2. One of my meaningful occupations is spending time with friends. From study dates to Friendsgiving dinners, I cherish all the memories made. This upcoming semester it is important for me to spend quality time with friends because before we know it, we will be taking different paths—we’ll be at different fieldwork sites, some will be going onto the doctoral program, others will be moving back home, etc. The point is, I want to make the most of next semester with my friends and future colleagues. ❤️

And like that, in the blink of an eye, two years will have flown by.

Marvyn

7 BEST Photos from my PP-MA Classmates >

by Marvyn

Diversity International Living in LA

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In light of the 7th day of Blog-mas, I decided to show off 7 of my wonderful classmates who make our class as unique as it could be. I am so honored to be part of their class, and I figured they needed to be highlighted as well. I asked them what their BEST photo is here in LA so far, and why they think they chose that photo. Check it out!

Cindy Teow: “I really enjoy nature, so hiking at Eaton Canyon with my classmates was the highlight of this season for me! They made hiking enjoyable though the hike was tougher than expected. The same could be said for this semester, their cheerful and helpful disposition made this semester manageable.”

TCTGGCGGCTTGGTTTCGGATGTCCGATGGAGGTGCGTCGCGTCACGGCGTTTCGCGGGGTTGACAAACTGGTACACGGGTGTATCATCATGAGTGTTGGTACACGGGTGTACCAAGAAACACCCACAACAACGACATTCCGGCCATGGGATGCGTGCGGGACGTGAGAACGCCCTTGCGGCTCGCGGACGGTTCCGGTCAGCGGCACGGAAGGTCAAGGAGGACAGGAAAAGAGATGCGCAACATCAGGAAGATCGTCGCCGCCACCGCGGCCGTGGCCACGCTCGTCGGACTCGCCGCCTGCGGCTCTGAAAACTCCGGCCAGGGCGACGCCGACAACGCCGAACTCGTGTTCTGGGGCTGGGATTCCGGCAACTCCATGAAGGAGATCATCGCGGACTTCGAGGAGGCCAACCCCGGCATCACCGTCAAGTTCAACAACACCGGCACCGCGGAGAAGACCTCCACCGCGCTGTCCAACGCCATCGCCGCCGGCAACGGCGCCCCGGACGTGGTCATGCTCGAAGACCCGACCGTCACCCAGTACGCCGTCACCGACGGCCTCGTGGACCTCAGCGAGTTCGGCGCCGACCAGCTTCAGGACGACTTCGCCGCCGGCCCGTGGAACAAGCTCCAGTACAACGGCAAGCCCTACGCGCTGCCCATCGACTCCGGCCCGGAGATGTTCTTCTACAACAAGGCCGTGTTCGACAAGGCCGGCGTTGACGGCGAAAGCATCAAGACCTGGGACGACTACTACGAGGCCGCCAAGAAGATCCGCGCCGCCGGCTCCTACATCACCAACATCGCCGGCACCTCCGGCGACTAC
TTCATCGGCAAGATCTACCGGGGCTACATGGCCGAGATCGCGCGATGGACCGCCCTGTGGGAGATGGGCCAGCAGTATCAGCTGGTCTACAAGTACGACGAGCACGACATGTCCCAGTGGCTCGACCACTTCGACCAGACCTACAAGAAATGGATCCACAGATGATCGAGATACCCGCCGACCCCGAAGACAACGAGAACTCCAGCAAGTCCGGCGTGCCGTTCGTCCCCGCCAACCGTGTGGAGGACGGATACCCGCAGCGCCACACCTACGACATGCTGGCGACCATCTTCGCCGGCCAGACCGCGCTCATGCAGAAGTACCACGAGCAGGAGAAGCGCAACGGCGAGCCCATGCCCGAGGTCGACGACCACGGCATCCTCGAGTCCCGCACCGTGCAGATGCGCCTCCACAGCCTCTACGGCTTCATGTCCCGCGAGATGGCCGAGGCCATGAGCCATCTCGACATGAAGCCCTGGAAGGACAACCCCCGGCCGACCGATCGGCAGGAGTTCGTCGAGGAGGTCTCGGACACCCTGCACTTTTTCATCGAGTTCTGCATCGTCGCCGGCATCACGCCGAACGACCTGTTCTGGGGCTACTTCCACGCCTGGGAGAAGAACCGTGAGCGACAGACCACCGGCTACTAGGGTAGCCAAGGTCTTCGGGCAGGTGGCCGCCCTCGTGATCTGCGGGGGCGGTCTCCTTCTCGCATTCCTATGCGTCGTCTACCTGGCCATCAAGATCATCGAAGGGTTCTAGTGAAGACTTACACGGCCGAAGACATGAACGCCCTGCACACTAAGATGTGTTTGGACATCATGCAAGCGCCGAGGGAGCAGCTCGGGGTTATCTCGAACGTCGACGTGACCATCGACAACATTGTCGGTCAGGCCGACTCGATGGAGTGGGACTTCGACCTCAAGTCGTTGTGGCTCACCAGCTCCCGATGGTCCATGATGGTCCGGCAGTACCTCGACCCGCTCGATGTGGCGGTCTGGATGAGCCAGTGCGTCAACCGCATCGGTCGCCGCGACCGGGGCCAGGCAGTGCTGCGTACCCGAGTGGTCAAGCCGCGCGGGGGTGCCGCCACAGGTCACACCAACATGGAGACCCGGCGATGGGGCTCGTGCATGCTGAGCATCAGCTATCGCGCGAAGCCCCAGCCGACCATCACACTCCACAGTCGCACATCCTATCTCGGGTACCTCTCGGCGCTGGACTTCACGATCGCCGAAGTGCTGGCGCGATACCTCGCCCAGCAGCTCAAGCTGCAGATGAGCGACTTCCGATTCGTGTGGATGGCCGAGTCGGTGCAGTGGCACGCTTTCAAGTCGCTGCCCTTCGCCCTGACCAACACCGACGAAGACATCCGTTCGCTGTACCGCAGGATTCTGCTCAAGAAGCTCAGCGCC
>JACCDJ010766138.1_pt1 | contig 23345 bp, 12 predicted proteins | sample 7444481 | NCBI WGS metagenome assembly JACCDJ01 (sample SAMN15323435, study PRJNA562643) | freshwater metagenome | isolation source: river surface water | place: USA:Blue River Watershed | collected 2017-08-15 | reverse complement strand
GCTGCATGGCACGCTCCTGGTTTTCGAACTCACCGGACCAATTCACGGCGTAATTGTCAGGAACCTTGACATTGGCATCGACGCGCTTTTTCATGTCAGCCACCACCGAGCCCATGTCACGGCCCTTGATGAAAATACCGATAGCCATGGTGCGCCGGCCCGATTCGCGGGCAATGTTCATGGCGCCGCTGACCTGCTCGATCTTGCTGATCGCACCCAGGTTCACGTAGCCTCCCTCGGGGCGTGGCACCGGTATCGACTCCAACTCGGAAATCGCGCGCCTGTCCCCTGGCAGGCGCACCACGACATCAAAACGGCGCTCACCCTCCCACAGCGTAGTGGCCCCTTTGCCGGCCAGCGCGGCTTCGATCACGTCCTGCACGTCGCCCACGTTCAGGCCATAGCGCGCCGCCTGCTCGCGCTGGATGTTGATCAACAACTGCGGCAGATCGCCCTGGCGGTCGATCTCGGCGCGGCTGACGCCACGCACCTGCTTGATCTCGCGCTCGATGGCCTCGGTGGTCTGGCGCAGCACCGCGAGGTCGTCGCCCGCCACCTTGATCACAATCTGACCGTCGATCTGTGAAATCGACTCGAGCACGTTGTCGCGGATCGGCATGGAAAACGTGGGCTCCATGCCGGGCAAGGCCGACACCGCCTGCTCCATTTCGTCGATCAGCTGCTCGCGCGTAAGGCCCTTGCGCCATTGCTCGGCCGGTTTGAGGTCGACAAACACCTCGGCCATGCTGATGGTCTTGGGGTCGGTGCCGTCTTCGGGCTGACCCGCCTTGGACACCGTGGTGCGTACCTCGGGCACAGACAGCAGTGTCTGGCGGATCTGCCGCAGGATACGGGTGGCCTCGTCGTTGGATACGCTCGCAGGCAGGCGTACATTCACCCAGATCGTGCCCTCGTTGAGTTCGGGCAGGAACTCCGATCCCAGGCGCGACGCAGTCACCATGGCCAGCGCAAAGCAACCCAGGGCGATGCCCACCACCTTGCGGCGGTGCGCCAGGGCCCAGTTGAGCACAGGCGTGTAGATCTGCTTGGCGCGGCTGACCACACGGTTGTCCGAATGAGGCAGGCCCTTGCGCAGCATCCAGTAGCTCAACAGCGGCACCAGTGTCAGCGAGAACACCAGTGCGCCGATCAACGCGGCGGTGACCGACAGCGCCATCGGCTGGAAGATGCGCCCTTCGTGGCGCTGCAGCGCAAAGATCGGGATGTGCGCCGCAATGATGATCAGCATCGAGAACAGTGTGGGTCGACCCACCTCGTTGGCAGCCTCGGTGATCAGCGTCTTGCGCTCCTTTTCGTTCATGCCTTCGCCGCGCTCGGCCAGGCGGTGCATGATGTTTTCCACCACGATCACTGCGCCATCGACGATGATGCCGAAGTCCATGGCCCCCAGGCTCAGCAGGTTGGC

Nandita Raman: “This picture was taken at a place I recently visited place called ‘The Last Bookstore’. It is truly a paradise for book lovers like me. The atmosphere is so warm and cozy, and it brings out the magic of books. This is one of the best places I have been to in LA!”

Tristenne Ocampo: “This photo captures what life has been as an international student in LA — so much life, art, and color! this applies to the food, places, and people I have encountered.”

Florence Yang: “Exploring nature, practicing yoga, and taking photos are all things that bring me joy and energy, and this photo encapsulated my most joyful moment. I took this photo while I was hiking through Switzer falls trail with my friends. I love how this trunk was lying beside the trail, which created the perfect spot for a split!”

Godfrey Lok: “This photo is my personal best in MA-1. It was taken when we had an Halloween celebration event. All of our class dressed up and we were having so much fun in the patio! Could you tell what characters are we mimicking?”